The problem is that a material that's a semiconductor will typically straddle some range between conductance and resistance (by definition). So conductance is hard to increase without impacting the resistive "mode" it needs to be set in. This is the problem with graphene and carbon nanotubes. They're really conductive, but not terribly resistive when we want them to be in the "off" mode.

Comment Because there's no such thing as one "performance" (Score 5, Informative) 474

CPU architect here. I'll try to provide some insight.

Performance for CPU/GPU or any computational tool isn't exactly just a number you hit. It's not like bandwidth for storage or communications nor is it like a battery's capacity.

A CPU and to a lesser extent a GPU is able to perform all sorts (all logical) computational functions. Each of these involves different usage patterns of the different computational paths inside a piece of silicon. And thus, speeding up each of these usage patterns requires different structures.

A single piece of code running something complex like launching an app or opening a webpage will generate hundreds of millions of instructions with lots of different patterns. Think about all those API's you call. How much code do you think is similar between them?

And thus the problem of improving "performance". The goalpost is a shifty one. Speed up one code pattern, and you risk your changes hurting another. Or you can spend extra transistors making a specialized accelerator for that code pattern. But then...it'll be idle 95% of the time.

And if you speed up a particular function by 1000x (it's happened), your average speed increase for a typical benchmark or API call will still be 0-1%. Because that function is only a small piece of the larger codebase.

Think about how many non-similar libraries and functions there are in typical software, and think about how there's any way to speed them *all* up. You can make memcpy or memset (malloc uses these) faster by 5x and that'll speed up javascript processing by....0.01% or so.

The reason "performance" doesn't increase as drastically in the computer world is because computing "performance" is very very multifaceted. Much like how "intelligence" can't just be increased by 5x -- someone can get 5x better at specific tasks, like memorizing or image recognition, but that doesn't make them 5x more "intelligent".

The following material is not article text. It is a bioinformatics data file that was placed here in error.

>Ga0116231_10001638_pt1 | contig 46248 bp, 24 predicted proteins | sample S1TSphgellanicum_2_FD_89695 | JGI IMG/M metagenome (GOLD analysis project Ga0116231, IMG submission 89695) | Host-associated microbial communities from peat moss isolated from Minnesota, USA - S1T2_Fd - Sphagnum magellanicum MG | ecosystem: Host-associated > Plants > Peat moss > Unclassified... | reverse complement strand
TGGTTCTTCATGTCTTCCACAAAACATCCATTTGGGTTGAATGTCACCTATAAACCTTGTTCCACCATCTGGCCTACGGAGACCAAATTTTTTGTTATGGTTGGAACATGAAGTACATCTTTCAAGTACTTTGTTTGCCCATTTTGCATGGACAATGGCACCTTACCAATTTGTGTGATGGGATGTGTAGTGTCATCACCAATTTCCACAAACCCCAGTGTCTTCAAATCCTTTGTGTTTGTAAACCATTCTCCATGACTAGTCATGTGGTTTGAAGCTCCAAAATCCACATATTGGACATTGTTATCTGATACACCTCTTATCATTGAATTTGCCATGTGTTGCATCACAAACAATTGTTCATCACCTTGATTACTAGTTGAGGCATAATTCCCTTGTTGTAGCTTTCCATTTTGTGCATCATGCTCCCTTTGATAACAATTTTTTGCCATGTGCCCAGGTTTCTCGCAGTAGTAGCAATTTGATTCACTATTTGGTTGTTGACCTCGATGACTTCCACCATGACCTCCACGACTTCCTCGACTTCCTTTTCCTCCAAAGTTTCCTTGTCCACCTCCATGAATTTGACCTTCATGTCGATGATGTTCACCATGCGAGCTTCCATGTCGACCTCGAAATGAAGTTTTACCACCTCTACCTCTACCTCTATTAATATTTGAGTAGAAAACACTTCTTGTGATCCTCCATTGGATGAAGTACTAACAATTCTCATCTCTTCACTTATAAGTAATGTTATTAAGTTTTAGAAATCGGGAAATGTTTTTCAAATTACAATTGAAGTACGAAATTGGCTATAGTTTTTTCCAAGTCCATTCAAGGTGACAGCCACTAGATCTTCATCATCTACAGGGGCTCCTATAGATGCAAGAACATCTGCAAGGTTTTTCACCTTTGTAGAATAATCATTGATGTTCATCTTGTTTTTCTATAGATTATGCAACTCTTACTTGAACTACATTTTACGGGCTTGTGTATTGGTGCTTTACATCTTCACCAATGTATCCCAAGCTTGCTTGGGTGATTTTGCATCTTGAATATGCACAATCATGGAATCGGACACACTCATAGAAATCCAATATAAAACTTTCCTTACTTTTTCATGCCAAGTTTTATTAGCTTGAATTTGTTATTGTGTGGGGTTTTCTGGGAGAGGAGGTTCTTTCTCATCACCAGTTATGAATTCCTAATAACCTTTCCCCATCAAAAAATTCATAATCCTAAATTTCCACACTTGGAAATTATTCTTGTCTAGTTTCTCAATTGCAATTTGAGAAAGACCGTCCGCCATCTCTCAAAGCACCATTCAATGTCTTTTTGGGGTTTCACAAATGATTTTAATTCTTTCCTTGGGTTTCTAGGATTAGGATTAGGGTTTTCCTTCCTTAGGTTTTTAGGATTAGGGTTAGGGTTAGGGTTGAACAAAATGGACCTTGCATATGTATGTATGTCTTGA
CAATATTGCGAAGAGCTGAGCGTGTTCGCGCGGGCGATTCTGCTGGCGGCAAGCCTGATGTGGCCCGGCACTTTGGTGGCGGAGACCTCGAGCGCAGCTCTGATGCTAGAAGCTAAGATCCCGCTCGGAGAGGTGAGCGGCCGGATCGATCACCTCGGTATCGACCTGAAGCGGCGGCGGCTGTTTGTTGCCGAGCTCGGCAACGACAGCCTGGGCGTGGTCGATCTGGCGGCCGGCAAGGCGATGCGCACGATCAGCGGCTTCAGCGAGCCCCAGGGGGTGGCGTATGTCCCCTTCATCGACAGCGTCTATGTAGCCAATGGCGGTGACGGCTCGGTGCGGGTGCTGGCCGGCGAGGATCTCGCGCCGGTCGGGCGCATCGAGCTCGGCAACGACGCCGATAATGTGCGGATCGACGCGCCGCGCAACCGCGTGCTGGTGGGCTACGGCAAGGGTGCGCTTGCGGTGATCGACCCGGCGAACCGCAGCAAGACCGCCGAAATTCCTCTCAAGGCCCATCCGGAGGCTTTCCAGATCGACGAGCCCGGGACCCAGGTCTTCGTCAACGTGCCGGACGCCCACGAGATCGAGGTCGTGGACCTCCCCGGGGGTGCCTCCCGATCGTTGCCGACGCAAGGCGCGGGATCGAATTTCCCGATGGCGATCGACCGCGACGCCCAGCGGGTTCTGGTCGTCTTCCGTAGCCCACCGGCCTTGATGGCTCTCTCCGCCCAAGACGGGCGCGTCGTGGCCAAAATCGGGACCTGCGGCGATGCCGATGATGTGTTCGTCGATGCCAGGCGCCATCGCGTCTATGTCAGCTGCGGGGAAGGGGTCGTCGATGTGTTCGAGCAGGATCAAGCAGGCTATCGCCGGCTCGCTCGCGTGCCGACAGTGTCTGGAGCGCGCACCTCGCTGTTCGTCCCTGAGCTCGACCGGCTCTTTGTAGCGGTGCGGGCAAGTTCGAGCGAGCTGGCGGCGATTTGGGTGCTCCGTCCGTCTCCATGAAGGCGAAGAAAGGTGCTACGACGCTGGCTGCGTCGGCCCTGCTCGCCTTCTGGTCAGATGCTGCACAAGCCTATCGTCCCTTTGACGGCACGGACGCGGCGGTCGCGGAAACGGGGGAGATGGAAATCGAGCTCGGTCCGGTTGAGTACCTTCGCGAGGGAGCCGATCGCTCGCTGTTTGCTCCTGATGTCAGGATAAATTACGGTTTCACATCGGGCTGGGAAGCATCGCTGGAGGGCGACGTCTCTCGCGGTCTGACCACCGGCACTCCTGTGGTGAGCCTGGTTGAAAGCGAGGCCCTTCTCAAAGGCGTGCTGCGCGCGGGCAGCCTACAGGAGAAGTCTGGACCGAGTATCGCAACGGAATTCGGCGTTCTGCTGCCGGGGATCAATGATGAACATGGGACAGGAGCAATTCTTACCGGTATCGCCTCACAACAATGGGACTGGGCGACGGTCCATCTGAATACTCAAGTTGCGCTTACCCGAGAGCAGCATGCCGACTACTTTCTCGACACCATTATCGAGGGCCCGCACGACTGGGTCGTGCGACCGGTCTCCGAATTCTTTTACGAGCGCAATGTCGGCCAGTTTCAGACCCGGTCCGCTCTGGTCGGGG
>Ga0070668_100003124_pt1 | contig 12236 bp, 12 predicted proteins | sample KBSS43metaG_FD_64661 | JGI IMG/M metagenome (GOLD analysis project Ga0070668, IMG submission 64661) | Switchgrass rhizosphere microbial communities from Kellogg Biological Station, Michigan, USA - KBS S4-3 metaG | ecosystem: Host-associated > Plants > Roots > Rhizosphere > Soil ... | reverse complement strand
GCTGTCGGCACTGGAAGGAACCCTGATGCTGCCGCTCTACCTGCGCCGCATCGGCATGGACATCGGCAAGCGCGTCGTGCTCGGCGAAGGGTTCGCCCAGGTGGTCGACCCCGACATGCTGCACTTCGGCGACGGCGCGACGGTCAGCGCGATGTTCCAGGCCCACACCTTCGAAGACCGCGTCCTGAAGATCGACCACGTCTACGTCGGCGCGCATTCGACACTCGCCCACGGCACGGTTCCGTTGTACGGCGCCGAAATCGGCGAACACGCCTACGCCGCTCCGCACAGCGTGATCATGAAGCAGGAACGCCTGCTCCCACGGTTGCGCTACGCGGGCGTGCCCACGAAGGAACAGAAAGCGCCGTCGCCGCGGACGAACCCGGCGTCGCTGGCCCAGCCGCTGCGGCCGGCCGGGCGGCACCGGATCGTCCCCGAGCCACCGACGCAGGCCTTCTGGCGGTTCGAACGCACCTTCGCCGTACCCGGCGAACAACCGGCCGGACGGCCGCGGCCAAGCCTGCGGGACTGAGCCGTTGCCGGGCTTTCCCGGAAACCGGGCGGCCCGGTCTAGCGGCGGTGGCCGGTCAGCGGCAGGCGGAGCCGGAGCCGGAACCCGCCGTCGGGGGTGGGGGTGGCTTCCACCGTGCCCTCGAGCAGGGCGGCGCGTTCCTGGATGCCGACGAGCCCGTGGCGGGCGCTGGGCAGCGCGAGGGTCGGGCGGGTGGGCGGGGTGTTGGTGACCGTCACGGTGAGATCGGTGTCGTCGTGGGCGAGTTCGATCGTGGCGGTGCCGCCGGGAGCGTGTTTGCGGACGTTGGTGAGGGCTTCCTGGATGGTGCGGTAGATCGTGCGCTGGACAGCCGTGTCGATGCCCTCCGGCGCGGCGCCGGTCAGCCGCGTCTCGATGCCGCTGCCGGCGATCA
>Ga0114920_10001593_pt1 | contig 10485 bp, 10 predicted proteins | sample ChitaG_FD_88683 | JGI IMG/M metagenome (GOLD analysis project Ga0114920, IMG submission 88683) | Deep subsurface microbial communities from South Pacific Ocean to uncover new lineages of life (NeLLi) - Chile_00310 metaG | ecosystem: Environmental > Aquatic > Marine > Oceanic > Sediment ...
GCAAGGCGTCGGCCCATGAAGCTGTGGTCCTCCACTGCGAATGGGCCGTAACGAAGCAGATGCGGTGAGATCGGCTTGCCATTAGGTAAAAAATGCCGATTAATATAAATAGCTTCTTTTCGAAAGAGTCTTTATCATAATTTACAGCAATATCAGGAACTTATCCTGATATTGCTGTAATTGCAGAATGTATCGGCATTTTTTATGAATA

Compare this with a simple metric like 0-60 acceleration or network bandwidth.

Comment Re:Why the comment from the fake news outlet? (Score 1) 217

While what you're saying is true. There is an actual issue with the current form of H1-B reform. That is to say *all* job positions regardless of talent level must consider "Americans first" in a vague way. That ambiguity is what's troubling and what leads to a lot of potential problems as it's left to the executive branch to enforce and interpret.

Let's say you have a dire need for data scientists and good ones. POTUS can now have his agencies force you to hire less talented people instead of those more talented from abroad, or ones who are here in the US as students who are seeking jobs.

So while we do need to address the issue of H1-B farms, the current proposed solution is kludgy, ill-defined, knee-jerk and probably won't have the desired effect...which is kinda inline with all things Trump.

Comment Re:Sad to see Trump... (Score 4, Insightful) 381

Because many recognize that just one number like "50k jobs" isn't the only number that matters. How much is the State giving away in freebies of taxpayer money to subsidize these jobs? How permanent are these jobs? If it's a large subsidy for temporary (like construction) jobs which will dry up long before the return-on-investment has been reached, the State would be better off just hiring these workers themselves to do something more long-lasting instead of having Foxconn skim off the top, make a killing in profit with very little cost, only to layoff these workers in a few years.

The problem with Trump and most of his campaign is that he's promising a quick, easy solution to a difficult problem: how do American workers stay competitive in a stage of increasingly easier global shipments? This is yet another example of something that feels good in the short term but can be a terrible deal in the long term.